Tracing seasonal trends in the level of tropospheric ozone is essential for predicting high-level periods, observing long-term trends, and discovering potential changes in pollution. Traditional methods for modeling seasonal effects are based on the conditional mean of ozone concentration. However, the upper conditional quantiles are more critical from a public-health perspective. In this example, the QUANTREG procedure fits conditional quantile curves for seasonal effects by using nonparametric quantile regression with cubic B-splines.

The data used here are from Chock, Winkler, and Chen (2000), who studied the association between daily mortality and ambient air pollutant concentrations in Pittsburgh, Pennsylvania.
The data set `ozone`

contains the following two variables: `Ozone`

, which represents the daily maximum one-hour ozone concentration (ppm) and `Days`

, which is an index of 1,095 days (3 years).

data ozone; days = _n_; input ozone @@; datalines; 0.0060 0.0060 0.0320 0.0320 0.0320 0.0150 0.0150 0.0150 0.0200 0.0200 0.0160 0.0070 0.0270 0.0160 0.0150 0.0240 0.0220 0.0220 0.0220 0.0185 0.0150 0.0150 0.0110 0.0070 0.0070 0.0240 0.0380 0.0240 0.0265 0.0290 0.0310 0.0460 0.0360 0.0260 0.0300 0.0250 0.0280 0.0310 0.0370 0.0325 ... more lines ... 0.0220 0.0210 0.0210 0.0130 0.0130 0.0130 0.0330 0.0330 0.0330 0.0325 0.0320 0.0320 0.0320 0.0120 0.0200 0.0200 0.0200 0.0320 0.0320 0.0250 0.0180 0.0180 0.0270 0.0270 0.0290 ;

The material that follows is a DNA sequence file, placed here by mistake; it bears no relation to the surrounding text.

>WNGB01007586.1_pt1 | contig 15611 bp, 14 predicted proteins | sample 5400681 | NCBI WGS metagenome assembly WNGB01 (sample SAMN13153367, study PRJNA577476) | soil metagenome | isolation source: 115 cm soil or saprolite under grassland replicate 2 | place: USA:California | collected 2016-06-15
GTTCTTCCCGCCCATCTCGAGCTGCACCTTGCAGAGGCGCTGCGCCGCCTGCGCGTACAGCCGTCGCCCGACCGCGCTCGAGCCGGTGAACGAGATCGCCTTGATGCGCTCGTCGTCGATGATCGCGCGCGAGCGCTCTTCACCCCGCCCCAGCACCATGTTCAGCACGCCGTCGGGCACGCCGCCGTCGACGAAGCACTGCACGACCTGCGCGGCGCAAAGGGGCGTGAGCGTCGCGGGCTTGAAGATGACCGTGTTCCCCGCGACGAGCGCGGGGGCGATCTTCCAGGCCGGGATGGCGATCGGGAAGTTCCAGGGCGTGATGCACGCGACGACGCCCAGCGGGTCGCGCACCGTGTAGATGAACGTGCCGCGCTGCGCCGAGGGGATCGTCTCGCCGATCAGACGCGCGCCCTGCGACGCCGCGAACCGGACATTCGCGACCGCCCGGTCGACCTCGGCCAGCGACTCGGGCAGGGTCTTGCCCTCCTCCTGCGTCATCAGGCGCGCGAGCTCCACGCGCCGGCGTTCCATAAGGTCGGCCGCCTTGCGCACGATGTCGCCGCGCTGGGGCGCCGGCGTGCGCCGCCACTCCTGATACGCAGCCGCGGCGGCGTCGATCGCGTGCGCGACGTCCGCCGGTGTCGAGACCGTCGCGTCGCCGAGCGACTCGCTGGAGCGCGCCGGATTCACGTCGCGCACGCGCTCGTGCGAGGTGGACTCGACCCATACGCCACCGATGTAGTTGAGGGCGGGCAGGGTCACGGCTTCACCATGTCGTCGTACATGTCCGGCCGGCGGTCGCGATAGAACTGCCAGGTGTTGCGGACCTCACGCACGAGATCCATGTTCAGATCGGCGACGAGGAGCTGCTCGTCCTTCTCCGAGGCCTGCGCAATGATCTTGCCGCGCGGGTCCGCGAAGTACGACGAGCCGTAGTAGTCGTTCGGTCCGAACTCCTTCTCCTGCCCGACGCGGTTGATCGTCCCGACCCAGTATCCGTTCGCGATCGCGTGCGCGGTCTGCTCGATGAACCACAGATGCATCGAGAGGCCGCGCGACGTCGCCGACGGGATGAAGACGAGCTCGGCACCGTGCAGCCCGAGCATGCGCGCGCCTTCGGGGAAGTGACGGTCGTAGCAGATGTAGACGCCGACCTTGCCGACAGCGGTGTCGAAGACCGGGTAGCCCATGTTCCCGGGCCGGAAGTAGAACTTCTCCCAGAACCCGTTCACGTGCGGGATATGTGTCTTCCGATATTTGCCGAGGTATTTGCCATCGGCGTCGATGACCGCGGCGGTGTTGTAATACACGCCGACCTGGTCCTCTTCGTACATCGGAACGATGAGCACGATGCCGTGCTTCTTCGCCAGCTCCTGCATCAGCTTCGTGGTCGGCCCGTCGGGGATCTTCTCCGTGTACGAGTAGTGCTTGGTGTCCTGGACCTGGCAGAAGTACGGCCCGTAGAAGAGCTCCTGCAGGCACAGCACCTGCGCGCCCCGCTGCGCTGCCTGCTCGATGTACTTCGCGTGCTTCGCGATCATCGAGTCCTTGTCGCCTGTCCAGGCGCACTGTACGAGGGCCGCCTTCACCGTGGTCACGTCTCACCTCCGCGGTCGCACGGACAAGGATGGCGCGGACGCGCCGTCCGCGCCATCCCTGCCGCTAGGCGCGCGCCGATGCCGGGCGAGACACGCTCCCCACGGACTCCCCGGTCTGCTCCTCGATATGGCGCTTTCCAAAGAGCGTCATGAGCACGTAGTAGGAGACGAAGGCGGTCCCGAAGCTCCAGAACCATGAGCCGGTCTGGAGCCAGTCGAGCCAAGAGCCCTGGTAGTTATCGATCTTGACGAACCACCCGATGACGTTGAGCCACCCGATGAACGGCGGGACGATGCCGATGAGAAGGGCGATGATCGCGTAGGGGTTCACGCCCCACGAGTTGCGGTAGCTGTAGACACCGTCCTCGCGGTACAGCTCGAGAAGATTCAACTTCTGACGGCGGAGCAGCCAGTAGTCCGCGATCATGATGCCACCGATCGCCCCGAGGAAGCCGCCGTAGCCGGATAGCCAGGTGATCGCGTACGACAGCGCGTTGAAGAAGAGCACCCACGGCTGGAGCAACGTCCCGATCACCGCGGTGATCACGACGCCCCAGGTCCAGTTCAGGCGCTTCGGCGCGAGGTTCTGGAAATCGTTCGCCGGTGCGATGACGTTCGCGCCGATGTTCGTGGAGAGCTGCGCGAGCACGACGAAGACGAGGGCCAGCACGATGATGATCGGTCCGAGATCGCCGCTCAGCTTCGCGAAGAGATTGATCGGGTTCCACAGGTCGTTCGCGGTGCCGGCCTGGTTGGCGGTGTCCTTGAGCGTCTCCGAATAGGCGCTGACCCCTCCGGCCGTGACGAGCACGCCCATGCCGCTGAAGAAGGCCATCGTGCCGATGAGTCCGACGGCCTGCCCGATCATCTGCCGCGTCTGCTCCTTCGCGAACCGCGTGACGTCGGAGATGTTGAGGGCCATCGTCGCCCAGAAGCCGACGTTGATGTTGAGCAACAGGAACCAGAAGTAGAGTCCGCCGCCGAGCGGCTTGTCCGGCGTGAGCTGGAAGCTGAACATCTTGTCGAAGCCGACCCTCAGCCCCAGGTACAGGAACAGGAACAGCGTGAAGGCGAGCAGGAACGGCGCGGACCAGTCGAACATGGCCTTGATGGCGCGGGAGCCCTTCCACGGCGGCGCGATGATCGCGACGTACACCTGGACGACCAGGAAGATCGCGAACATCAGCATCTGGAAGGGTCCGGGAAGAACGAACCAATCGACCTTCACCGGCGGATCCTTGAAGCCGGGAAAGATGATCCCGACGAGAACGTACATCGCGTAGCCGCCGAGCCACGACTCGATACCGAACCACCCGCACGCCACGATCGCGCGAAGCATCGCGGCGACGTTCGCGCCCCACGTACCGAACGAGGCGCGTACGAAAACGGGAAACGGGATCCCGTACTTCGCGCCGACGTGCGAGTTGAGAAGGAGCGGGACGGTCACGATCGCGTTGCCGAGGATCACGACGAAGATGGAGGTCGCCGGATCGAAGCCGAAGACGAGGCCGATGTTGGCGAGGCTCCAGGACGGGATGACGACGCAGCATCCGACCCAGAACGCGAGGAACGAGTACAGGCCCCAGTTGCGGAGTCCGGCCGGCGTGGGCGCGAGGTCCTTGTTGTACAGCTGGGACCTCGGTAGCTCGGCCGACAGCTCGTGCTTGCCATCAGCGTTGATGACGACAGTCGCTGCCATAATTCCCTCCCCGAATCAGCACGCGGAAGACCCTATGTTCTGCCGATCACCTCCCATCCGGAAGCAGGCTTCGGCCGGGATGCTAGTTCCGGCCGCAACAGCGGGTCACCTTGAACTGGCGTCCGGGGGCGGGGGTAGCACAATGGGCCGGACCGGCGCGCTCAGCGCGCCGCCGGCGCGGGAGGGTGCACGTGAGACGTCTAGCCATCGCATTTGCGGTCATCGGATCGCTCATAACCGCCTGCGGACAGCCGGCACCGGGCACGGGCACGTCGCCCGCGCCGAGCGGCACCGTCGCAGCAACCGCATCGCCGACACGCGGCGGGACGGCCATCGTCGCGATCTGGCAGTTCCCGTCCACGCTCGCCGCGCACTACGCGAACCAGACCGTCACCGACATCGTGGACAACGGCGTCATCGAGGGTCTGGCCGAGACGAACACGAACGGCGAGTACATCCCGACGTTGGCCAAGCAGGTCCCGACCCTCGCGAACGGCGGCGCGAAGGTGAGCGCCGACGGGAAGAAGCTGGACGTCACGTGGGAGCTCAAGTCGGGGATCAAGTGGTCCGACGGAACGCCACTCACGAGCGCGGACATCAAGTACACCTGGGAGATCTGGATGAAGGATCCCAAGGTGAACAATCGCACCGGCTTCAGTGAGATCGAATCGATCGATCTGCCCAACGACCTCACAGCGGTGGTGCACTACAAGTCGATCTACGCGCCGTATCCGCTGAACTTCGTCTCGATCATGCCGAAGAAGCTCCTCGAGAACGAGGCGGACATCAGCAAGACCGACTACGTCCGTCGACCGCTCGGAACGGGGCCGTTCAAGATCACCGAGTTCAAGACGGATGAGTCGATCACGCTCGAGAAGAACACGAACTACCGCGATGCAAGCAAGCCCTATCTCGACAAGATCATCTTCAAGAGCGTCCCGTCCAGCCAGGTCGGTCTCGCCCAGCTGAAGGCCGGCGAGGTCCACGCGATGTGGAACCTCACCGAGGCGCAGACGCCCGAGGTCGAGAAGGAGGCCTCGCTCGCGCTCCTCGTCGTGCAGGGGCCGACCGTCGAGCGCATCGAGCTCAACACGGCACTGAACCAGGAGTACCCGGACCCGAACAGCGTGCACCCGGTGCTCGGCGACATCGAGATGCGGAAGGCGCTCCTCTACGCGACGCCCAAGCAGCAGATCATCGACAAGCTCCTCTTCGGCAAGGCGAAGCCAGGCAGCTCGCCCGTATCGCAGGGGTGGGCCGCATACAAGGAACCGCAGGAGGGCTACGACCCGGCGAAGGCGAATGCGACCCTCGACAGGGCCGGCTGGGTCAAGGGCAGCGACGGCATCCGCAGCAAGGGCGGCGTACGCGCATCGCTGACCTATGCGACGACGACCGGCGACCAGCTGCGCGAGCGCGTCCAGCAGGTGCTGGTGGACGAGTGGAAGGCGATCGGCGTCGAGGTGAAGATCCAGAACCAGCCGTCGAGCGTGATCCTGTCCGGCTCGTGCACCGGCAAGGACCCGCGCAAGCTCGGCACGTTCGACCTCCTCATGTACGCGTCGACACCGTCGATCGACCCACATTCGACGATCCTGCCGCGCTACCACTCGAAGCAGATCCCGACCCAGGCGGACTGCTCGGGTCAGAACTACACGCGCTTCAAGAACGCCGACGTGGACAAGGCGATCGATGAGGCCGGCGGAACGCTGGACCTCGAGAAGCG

Output 95.4.1, which displays the time series plot of ozone concentration for the three years, shows a clear seasonal pattern.

In this example, cubic B-splines are used to fit the seasonal effect. These splines are generated with 11 knots, which split the 3 years into 12 seasons. The following statements create the spline basis and fit multiple quantile regression spline curves:

ods graphics on; proc quantreg data=ozone algorithm=smooth ci=none plot=fitplot(nodata); effect sp = spline( days / knotmethod = list (90 182 272 365 455 547 637 730 820 912 1002) ); model ozone = sp / quantile = 0.5 0.75 0.90 0.95 seed=1268; run;

Output 95.4.1: Time Series of Ozone Levels in Pittsburgh, Pennsylvania

The EFFECT statement creates spline bases for the variable `Days`

. The KNOTMETHOD=LIST option provides all internal knots for these bases. Cubic spline bases are generated by default. These
bases are treated as components of the spline effect sp, which is specified in the MODEL statement. Spline fits for four quantiles are requested in the QUANTILE= option.

When ODS Graphics is enabled, the QUANTREG procedure automatically generates a fit plot, which includes all fitted curves.

Output 95.4.2 displays these curves. The curves show that peak ozone levels occur in the summer. For the three years 1989–1991, the median curve (labeled 50%) does not cross the 0.08 ppm line, which is the 1997 EPA eight-hour standard. The median curve and the 75% curve show a drop for the ozone concentration levels in 1990. However, for the 90% and 95% curves, peak ozone levels tend to increase. This indicates that there might have been more days with low ozone concentration in 1990, but the top 10% and 5% tend to have higher ozone concentration levels.

Output 95.4.2: Quantiles of Ozone Levels in Pittsburgh, Pennsylvania

The quantile curves also show that high ozone concentration in 1989 had a longer duration than in 1990 and 1991. This is indicated by the wider spread of the quantile curves in 1989.